The controversial payday lending market is to be investigated by the Office of Fair Trading, the watchdog said this morning.
The Government-backed probe has been prompted by fears some lenders may be taking advantage of people in financial difficulty.
It will investigate whether or not the companies are breaking the law, as well as the OFT's guidance on irresponsible lending.
Consumer lawyer Mike Dailly, who is on the Financial Services Authority's consumer panel, said in an article for MoneySavingExpert.com last week that payday loans could be one of the next mis-selling scandals as he thinks they have been mis-sold on a large scale.
The OFT says evidence gained during the review will be used to drive out companies that are not fit to hold consumer credit licences.
A payday loan is where a lender hands out a relatively small sum, usually just a few hundred pounds, which must be paid back within a few weeks, often at or around a payday.
Lenders often target the vulnerable, or financially excluded. For example, many adverts appear during daytime TV shows, which are more likely to be viewed by the unemployed.
Fees are often around £25 per £100 borrowed. There are also hefty fees for late repayments which can result in charges which can add up to a large proportion of the amount borrowed - or can even exceed it.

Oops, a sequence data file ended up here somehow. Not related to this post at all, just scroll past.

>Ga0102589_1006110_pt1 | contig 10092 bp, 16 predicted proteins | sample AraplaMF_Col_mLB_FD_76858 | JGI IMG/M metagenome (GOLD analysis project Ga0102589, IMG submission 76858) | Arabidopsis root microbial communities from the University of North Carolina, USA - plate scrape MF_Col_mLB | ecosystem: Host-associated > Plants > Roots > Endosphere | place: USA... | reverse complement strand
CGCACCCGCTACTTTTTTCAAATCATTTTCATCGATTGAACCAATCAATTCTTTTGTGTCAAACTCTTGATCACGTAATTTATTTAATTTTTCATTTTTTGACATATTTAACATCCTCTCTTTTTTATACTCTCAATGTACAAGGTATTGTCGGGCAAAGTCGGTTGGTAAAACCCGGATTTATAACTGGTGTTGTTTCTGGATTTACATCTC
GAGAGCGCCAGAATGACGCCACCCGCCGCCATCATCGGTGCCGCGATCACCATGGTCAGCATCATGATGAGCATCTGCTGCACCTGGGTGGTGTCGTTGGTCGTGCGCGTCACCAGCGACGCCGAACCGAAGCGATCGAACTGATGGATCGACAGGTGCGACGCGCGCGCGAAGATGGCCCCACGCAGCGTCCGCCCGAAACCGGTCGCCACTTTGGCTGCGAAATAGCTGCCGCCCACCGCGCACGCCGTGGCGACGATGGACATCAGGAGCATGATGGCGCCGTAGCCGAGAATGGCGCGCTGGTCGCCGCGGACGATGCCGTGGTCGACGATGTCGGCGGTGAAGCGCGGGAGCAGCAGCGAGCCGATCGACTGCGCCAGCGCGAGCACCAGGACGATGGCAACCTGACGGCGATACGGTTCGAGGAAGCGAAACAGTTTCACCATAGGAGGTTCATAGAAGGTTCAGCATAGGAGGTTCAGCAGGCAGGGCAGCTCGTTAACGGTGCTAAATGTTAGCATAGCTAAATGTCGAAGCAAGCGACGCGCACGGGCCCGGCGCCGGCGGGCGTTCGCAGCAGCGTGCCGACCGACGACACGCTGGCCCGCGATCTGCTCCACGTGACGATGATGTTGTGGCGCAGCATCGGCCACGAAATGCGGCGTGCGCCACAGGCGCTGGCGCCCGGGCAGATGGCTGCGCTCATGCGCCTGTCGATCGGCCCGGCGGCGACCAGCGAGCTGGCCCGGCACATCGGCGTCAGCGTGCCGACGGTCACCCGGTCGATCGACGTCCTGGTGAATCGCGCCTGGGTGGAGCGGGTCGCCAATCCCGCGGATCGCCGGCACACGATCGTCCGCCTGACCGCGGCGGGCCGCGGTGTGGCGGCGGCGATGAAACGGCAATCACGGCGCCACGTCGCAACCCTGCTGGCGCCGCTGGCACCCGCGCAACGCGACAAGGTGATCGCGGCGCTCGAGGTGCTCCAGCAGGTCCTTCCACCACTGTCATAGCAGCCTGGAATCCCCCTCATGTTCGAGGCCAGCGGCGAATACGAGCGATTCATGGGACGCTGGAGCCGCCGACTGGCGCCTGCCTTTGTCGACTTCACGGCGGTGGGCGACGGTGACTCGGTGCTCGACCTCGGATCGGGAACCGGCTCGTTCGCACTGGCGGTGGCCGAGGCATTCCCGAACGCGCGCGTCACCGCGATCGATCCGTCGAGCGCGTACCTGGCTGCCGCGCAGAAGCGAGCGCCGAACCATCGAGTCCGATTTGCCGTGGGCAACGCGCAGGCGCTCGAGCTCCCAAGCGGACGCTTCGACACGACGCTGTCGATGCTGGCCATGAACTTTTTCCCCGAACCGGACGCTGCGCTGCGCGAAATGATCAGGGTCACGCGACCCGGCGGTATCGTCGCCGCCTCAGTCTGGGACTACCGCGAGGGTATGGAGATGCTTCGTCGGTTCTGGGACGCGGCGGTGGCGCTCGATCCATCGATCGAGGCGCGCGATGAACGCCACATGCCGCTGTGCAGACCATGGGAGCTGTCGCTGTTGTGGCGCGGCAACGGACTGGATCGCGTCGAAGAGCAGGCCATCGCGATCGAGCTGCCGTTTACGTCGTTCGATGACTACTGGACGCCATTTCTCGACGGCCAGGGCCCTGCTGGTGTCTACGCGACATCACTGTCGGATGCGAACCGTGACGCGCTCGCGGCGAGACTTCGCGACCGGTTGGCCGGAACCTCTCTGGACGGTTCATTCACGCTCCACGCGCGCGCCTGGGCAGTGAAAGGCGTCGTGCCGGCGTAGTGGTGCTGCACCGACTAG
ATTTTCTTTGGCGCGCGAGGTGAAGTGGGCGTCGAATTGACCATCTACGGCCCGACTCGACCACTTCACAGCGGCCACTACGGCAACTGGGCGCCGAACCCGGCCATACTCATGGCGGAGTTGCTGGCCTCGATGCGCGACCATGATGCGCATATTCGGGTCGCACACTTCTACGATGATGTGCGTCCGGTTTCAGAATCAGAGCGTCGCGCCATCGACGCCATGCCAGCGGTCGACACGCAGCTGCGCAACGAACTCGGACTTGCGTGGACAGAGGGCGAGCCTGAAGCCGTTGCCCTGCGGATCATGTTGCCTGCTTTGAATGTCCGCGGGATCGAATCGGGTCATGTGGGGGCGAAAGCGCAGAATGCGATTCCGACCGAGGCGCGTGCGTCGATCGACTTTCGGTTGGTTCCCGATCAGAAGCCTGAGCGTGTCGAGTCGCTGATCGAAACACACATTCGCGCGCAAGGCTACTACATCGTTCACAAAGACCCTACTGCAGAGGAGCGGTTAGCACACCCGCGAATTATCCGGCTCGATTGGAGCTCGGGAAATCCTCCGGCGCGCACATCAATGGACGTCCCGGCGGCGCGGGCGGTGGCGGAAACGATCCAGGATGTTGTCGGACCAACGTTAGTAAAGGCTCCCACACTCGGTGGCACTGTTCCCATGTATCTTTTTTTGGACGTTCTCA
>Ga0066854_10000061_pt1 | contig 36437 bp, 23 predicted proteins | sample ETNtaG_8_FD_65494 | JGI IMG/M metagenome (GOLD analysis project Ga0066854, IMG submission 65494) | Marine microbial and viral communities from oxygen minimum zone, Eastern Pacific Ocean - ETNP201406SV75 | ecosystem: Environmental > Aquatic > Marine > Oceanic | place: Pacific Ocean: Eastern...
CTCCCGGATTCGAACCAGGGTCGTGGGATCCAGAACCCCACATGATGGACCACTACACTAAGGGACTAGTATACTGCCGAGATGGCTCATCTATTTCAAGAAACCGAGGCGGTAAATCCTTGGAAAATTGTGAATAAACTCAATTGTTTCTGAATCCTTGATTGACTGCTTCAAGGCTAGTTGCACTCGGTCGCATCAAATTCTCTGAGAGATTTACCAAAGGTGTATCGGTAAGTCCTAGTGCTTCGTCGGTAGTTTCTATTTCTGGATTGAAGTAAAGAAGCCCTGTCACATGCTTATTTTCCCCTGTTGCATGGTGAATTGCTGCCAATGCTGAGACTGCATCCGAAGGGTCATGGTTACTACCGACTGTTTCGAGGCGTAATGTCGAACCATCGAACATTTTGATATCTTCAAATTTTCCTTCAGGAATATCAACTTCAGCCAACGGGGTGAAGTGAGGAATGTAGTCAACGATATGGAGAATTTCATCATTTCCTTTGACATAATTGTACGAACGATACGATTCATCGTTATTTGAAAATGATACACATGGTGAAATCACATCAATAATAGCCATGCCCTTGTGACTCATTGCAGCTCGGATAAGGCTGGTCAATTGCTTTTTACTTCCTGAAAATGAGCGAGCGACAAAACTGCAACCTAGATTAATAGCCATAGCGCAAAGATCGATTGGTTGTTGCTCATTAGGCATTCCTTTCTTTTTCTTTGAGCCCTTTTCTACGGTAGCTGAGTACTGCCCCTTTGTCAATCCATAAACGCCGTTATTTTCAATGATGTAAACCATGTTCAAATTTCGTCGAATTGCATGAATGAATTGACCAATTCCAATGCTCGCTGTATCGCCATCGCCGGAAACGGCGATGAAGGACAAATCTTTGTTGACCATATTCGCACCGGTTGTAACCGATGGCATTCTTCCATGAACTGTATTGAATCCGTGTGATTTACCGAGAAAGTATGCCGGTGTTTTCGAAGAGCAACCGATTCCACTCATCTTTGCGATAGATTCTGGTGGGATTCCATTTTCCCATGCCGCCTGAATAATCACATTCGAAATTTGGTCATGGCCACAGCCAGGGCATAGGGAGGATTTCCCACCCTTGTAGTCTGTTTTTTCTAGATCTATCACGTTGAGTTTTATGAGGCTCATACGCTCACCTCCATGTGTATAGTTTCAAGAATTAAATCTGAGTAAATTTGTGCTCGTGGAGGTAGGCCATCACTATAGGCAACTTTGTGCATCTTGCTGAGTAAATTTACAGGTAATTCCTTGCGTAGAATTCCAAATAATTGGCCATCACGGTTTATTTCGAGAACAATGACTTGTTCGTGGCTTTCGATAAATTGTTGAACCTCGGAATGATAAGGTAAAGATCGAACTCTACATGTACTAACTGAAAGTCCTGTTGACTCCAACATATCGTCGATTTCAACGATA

Dan Plant, MoneySavingExpert.com money analyst, says: "It's good to see the OFT getting a grip on this market and the core issues it's highlighted match up with our findings of the real nasties.
"It's clear lenders must be much more responsible, both when giving out cash in the first place, and especially when rolling loans over to the next month which massively multiplies the cost.
"Only in a small number of extreme situations should a payday loan be considered, such as if you'll be hit with overdraft over limit charges. And even then, you absolutely must know how you are going to pay it back in time."
David Fisher, OFT director of consumer credit, says: "We are concerned some payday lenders are taking advantage of people in financial difficulty.
"This is unacceptable. We will work with the trade bodies to drive up standards but will also not hesitate to take enforcement action, including revoking firms licences to operate where necessary."
The investigation will focus on the following areas of concern:
- Offering loans without first checking adequately that the borrower can repay them.
- Inappropriately targeting particular groups of people with clearly unsuitable or unaffordable credit.
- Rolling over loans so charges escalate and the loans become unaffordable.
- Not treating borrowers that get into financial difficulties fairly
The OFT will inspect 50 major payday lenders and conduct surveys of industry and consumer organisations. It will assess whether or not the firms comply with the Consumer Credit Act.
Consumer Affairs Minister Norman Lamb says: "The OFT is right to
launch a compliance review of its guidance in the payday lending
market to make sure that companies are adhering to agreed standards
and in particular to identify those practices which can harm vulnerable
The OFT's report will be published later in the year.